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Metal Slime
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 PostMon Dec 17, 2007 11:23 pm
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That depends on the producer.
(by the way, the term "director" only applies to the guy in charge of the finished product when talking movies; in pretty much any other medium, be it TV, games, music or what have you, the title is "producer")
Liquid Metal Slime
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 PostTue Dec 18, 2007 12:34 am
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Itoi didn't write any of the music for the Mother games. He wrote the lyrics to the songs, but Tanaka and Suzuki are responsible for the music.
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Metal Slime
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 PostTue Dec 18, 2007 4:02 am
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well then i was misinformed
Red Slime
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 PostWed Dec 19, 2007 11:36 am
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Ok, can't help but put my two cents in.

It all really depends on the team, and how much importance the team places upon it. There are no set rules, except to do what will make the game what it's supposed to be, especially when it comes to indie games since there's no money to lose. It can work any way you so choose. For example, if I may bring up Vikings of Midgard, I wrote music for every area before seeing any of them. Before they were even made yet, even. The music helped fen design the places themselves, graphically. And just because most people wait until the 'end' of production to write the music, doesn't mean it is any less important. It is simply most effective when written at a certain stage in production, just like storyboards and character sketches are best done at a certain stage of production. I mean, you CAN do character sketches, say, mid-production, or even after the game is made, doesn't mean it's any less important, *if you want a certain effect*.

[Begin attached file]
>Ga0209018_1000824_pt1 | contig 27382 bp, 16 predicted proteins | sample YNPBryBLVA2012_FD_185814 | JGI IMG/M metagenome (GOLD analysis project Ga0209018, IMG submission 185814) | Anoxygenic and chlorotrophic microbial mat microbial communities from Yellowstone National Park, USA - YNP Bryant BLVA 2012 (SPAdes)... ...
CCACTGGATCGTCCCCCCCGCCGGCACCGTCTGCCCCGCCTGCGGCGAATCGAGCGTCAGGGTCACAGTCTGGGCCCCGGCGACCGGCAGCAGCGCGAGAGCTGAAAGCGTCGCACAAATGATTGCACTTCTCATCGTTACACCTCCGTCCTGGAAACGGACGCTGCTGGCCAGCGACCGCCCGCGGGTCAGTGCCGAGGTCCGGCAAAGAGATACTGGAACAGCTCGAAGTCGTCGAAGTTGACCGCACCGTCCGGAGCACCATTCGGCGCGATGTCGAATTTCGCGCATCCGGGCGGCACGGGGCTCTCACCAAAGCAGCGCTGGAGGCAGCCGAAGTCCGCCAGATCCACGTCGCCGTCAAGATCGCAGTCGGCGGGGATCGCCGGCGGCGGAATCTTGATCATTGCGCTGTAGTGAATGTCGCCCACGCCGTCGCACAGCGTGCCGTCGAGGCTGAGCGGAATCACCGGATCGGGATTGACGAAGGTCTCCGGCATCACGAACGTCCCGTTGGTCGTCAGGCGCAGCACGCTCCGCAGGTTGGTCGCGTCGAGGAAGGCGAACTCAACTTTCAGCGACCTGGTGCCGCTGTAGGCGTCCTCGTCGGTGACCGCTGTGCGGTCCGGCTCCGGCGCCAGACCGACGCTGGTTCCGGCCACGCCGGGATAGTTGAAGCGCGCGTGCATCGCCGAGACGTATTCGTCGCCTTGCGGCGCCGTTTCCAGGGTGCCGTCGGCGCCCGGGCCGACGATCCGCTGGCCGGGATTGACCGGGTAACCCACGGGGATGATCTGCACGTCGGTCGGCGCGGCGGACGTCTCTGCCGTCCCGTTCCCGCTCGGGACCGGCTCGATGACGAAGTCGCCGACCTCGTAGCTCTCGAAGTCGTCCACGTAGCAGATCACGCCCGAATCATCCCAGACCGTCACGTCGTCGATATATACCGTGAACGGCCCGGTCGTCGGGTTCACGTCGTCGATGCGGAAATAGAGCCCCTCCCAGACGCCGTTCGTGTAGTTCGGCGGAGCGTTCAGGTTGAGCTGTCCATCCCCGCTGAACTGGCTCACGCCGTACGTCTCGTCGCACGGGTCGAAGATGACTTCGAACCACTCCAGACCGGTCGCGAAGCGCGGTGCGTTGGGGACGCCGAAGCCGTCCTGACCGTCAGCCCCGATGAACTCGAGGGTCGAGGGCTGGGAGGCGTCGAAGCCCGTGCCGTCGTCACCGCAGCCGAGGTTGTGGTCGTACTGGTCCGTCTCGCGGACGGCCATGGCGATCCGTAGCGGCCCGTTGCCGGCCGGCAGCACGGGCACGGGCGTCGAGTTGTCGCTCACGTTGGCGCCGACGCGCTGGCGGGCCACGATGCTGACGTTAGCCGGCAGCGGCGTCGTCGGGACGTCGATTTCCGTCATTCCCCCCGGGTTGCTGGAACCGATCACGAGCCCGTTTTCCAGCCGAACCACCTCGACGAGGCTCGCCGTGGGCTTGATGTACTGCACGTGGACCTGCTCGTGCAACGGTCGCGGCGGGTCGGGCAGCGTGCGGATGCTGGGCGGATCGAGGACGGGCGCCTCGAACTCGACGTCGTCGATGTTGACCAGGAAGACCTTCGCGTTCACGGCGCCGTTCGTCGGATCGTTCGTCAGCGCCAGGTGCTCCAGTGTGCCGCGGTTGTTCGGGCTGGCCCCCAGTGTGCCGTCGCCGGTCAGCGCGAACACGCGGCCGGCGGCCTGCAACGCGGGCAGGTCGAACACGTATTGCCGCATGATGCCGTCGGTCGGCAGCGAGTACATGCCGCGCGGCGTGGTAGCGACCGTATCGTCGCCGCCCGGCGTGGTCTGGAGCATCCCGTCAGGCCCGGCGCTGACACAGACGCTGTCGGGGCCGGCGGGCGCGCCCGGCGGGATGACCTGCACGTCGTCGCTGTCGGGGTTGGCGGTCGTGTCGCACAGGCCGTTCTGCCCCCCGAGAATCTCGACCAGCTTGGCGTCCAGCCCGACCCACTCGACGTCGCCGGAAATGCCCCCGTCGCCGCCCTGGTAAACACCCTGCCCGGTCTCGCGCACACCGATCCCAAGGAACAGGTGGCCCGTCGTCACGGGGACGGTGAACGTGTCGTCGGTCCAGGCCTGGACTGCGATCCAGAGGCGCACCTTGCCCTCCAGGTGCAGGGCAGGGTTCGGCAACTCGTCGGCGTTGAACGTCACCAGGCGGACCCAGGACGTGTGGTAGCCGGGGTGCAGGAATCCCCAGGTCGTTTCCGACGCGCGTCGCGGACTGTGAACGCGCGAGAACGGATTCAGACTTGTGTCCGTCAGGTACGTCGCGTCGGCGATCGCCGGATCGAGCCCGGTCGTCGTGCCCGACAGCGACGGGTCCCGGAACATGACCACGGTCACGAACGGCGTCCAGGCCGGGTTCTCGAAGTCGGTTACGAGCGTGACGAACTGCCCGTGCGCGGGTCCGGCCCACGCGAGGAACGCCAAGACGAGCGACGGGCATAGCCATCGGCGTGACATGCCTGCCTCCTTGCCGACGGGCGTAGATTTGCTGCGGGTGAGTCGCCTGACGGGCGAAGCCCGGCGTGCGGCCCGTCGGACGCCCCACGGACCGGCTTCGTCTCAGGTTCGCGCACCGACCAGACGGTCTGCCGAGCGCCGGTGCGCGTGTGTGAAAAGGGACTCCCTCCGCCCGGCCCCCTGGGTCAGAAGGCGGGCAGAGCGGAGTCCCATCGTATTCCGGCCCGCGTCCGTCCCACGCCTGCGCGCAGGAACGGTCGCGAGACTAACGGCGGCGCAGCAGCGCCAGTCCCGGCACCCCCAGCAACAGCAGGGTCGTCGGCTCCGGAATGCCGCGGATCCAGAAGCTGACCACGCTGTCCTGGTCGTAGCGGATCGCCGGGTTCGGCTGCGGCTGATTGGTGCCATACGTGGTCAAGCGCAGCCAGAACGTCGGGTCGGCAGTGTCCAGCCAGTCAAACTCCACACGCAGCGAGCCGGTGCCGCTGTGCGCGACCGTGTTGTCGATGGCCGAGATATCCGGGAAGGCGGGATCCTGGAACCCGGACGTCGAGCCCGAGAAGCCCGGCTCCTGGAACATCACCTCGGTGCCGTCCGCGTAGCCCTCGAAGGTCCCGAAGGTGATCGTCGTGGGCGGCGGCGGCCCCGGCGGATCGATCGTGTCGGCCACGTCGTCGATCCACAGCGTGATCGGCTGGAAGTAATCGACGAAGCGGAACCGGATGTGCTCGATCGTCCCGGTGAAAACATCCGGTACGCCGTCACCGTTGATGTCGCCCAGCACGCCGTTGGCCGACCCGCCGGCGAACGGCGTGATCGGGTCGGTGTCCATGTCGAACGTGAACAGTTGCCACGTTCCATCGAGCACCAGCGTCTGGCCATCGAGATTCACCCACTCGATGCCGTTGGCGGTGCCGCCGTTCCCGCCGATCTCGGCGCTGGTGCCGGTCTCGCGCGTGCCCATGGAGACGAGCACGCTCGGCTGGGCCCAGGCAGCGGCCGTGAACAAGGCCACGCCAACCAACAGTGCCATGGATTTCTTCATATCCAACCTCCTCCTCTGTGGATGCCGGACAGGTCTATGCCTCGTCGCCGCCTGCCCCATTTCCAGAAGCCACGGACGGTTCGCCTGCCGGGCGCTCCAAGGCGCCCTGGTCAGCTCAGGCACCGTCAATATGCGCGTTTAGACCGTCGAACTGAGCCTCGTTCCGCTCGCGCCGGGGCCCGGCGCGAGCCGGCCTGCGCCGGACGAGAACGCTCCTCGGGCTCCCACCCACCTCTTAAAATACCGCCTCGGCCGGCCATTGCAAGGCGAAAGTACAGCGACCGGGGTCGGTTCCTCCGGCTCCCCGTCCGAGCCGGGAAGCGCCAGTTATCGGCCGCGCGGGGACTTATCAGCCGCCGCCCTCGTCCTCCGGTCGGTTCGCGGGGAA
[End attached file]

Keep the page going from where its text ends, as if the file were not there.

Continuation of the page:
Music as a part of movies and games is definitely about the subconscious, and sometimes the conscious. True, the movie would still BE a movie, and the game would still BE a game without it, but it is absolutely necessary for a certain effect upon the player. I've seen so many people assume graphics are necessary for a game. Tell that to DnD players. And tell me just how monotonous chrono trigger would have been if all you could do was see the graphics, and not hear any of that unbelievably catchy and emotional tunes.

My views on game design are a little more 'liberal' than most people's I guess. Games are art, no doubt about it, and everything in a painting, even the small details barely anyone notices, are what make it such a genius enterprise in the first place.


edit: oh, also wanted to mention that certain themes were repeated in vikings. Which does have a subconscious effect, and adds consistency, familiarity, things that linger and make you want to play again. At least that's what I was going for. (also also, each place has two songs with the same theme, one for the 'dark' version, and one for the life filled version, after the area's crystal is retrieved)
-John Hancock
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